And there’s more. In today’s news at Physics Today.org, I read about how “diamonds travel to Earth’s surface on fizz” – that is, “frothing kimberlite lava.” Look it up.

In the November issue of the magazine is a fascinating review of what we now know about Saturn’s moon, “Watery Enceladus.” Also in that issue is an intriguing article about subtle gender-based biases embedded in undergraduate physics textbooks – one in an ongoing stream of articles in the magazine about how to improve physics education.

The history articles in the magazine are always worth reading. If you don’t have time to read Isaacson’s biography of Einstein, look up a couple of articles about him in Physics Today instead – guaranteed interesting!

Physics Today is published by the American Institute of Physics. Thanks, AIP!

Planets, planets everywhere – but life’s another matter

Today my emailbox yielded several announcements about extrasolar planets, all announced this week at the American Astronomical Society’s annual meeting – an event that scientists save up news for, as AAS has a well-oiled PR machine in place, and a large media following, to get the word out on new discoveries.

Findings of “real-life ‘Tatooine’ planets with two suns”*, a Mars-sized and ostensibly rocky planet, and “more planets than stars” in our Milky Way galaxy are today’s news. According to the Space Telescope Science Institute, “The Milky Way contains at least 100 billion planets.”

So of course we’re bound to find life on another planet soon. It’s inevitable, right?

And we can safely assume that where life has evolved, there will be intelligent life, yes?

Nope, and nope.

The most interesting insight I’ve extracted from the last decade of extrasolar planet searching is that there’s no such thing as a typical planet or planetary system. These days our own solar system, once thought “average,” looks about as typical as a two-headed cow: proved possible but not proved common.

At the same time, the last decade of research on boundary conditions for life (as we know it) has revealed that scientists don’t yet fully understand the boundary conditions for life on Earth, let alone ET life. They keep finding life where they believe life couldn’t be. And while astrobiologists are working on ways to identify life that is not like Earth life, they can’t yet say they’re ready to know it if they see it.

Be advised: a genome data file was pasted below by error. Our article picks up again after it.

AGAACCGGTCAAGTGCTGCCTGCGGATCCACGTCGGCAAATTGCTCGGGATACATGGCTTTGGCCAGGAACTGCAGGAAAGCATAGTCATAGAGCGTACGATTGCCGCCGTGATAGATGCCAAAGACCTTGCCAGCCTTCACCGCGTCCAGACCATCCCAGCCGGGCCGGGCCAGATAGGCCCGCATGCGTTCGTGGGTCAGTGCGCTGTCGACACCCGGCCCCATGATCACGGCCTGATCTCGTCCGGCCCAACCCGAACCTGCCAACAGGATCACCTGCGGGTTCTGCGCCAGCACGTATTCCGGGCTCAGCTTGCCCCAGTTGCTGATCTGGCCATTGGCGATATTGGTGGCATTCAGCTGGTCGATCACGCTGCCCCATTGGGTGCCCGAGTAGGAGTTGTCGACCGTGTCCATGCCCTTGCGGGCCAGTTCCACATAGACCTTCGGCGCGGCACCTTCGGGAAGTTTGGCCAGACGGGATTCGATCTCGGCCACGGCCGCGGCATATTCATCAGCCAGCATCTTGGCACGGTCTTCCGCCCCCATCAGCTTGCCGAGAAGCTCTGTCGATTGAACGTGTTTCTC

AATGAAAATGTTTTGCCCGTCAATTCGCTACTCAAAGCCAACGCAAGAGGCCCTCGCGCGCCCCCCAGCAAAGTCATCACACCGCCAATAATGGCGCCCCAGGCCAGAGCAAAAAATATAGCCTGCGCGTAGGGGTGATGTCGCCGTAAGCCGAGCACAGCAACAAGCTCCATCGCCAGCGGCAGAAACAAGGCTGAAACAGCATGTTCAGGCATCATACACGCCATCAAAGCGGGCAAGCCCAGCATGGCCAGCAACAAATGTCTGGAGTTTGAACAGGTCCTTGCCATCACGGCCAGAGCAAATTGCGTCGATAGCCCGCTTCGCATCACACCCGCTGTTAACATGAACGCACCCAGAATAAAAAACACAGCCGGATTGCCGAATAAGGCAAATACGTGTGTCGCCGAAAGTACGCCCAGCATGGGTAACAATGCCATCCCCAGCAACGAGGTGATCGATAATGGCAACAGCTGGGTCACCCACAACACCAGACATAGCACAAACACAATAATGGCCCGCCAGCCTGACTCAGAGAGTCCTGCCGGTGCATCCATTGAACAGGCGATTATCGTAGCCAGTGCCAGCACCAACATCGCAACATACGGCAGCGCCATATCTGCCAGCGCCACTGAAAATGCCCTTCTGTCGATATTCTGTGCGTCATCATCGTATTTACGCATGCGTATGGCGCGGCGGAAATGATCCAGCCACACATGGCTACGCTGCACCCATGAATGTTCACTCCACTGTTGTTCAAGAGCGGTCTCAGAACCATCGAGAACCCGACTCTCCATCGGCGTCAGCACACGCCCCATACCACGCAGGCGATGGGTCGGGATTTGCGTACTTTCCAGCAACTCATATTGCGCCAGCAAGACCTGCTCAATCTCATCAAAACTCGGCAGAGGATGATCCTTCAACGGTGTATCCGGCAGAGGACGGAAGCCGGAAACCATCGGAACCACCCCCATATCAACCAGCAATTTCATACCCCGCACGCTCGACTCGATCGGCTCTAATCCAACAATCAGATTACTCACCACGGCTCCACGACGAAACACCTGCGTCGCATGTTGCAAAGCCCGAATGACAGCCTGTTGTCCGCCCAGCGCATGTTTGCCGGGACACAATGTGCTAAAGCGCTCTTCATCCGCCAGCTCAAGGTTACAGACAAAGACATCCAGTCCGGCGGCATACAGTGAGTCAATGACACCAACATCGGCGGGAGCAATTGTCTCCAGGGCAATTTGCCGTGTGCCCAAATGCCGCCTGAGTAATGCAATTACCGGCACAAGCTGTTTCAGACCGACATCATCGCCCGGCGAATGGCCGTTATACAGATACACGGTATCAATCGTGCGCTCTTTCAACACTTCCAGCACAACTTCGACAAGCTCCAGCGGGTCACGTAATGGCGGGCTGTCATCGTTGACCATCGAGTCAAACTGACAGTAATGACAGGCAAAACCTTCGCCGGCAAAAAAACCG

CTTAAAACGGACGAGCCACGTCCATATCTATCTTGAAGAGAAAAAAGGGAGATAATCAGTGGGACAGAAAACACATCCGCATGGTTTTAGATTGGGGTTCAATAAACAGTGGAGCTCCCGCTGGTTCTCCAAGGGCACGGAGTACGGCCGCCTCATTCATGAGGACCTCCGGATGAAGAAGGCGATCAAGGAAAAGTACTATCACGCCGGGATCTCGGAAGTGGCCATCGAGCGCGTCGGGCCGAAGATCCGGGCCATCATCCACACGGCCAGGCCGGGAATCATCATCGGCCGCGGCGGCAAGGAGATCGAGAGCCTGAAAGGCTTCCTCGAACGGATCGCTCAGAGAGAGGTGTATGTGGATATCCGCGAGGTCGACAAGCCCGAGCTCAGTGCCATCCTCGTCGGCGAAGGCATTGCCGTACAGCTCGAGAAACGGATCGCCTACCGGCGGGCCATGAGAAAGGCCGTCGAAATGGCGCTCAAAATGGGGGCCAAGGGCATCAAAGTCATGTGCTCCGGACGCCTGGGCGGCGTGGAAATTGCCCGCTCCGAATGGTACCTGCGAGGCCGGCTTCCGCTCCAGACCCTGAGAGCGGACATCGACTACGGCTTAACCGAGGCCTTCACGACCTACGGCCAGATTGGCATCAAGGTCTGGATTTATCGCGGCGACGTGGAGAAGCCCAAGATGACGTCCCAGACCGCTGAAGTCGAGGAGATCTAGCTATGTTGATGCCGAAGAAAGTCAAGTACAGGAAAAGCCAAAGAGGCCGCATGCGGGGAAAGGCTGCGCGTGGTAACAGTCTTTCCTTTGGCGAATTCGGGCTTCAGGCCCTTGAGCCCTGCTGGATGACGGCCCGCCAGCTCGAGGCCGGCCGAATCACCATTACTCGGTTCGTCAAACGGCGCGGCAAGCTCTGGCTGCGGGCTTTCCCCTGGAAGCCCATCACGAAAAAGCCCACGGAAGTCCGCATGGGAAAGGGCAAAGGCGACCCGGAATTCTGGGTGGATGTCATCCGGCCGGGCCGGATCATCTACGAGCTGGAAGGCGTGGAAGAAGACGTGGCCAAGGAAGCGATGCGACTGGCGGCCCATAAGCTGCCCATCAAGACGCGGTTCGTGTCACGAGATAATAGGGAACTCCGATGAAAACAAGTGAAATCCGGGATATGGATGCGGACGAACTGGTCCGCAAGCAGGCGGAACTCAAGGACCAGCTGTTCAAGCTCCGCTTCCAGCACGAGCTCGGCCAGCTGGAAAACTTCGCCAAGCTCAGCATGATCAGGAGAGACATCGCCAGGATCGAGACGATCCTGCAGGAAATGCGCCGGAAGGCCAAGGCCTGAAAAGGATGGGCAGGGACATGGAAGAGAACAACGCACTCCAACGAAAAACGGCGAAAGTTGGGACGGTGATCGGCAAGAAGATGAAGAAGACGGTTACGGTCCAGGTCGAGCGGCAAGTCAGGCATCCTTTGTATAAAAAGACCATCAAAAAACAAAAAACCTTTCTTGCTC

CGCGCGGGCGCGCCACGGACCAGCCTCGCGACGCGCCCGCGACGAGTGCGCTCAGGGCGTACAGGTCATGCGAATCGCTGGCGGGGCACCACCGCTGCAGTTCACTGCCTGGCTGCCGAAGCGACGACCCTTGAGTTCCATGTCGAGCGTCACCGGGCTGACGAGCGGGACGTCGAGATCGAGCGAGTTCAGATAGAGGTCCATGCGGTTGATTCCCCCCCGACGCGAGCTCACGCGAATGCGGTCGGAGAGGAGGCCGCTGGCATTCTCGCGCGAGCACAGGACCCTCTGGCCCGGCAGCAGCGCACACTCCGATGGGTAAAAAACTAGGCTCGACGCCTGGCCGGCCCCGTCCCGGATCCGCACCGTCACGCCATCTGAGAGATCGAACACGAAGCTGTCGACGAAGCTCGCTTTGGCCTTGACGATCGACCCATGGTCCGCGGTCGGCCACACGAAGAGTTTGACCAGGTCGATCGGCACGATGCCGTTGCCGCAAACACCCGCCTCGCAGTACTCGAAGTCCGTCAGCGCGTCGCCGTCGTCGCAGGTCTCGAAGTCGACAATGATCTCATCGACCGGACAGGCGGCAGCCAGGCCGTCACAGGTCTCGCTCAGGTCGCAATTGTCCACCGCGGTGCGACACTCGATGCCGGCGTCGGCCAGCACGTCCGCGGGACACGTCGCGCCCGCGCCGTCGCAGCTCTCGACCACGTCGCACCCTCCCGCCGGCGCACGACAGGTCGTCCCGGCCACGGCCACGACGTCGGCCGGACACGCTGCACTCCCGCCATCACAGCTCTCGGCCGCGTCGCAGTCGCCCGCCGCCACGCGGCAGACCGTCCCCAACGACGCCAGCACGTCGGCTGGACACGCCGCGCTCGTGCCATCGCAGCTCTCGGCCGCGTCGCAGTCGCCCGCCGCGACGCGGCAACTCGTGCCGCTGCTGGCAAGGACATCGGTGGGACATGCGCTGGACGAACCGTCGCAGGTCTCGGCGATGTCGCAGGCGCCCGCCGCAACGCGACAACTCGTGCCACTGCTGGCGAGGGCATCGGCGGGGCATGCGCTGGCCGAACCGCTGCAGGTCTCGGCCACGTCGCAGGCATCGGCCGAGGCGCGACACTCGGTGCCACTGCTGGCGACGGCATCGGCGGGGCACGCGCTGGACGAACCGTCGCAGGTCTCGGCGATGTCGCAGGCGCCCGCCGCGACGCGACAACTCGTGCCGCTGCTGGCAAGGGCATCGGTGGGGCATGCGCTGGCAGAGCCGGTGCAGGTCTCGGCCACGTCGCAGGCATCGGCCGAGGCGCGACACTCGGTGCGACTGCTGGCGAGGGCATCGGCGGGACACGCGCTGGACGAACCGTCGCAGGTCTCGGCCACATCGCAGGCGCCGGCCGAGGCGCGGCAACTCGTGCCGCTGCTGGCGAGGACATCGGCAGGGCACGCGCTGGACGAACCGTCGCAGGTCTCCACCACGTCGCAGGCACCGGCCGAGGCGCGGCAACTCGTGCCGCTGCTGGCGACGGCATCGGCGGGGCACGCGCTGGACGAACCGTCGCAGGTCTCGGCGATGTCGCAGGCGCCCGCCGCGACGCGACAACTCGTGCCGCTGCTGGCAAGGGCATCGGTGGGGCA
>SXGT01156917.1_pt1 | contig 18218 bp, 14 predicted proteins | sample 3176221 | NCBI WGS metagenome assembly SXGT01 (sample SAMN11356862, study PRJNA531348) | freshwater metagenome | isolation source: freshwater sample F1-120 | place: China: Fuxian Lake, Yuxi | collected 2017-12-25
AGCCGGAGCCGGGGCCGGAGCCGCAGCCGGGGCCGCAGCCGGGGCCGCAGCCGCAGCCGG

Extrasolar planet detection is one thing. Obviously astronomers have figured out some good ways to do it. And while this field of research has been under way for  more than two decades, the launch of the Kepler planet-detecting spacecraft in 2009 turbocharged the endeavor, to put it mildly.

Understanding extrasolar planetary habitability is something different, and this field of research is not so far along in its development as planet detection is. And while planet detection is hard, planetary habitability detection is really hard.

As to ET life, the scientific search for evidence of it in our own solar system focuses solely on the possibility of past or present microbial life. It’s a big enough leap, though not unreasonable, to assume that if life began in our solar system it might begin in another planetary system as well. To assume that if life has begun elsewhere, it likely has evolved to a level of complexity that has produced intelligence, as we understand it (which is, in my humble opinion, not very well), is – well, it’s an assumption that I would characterize as a somewhat educated guess, at best.

Of course we should keep looking – for planets, habitability, and life. Our conception of ourselves and our place in the universe has already changed – I think for the better – as a result of these (relatively young) scientific endeavors. I only ask that we keep our expectations tuned to “reasonable” (and remember that the so-called “Drake equation is not an equation”).

 

* Keep in mind, though, that while the fictional Tatooine of “Star Wars” was an inhabited rocky planet, these two new planets are low-density gas giants reported to be close to but not within the assumed habitable zones of their star system.)

2011 in review

The WordPress.com stats helper monkeys prepared a 2011 annual report for this blog.

Here’s an excerpt:

A San Francisco cable car holds 60 people. This blog was viewed about 1,500 times in 2011. If it were a cable car, it would take about 25 trips to carry that many people.

Click here to see the complete report.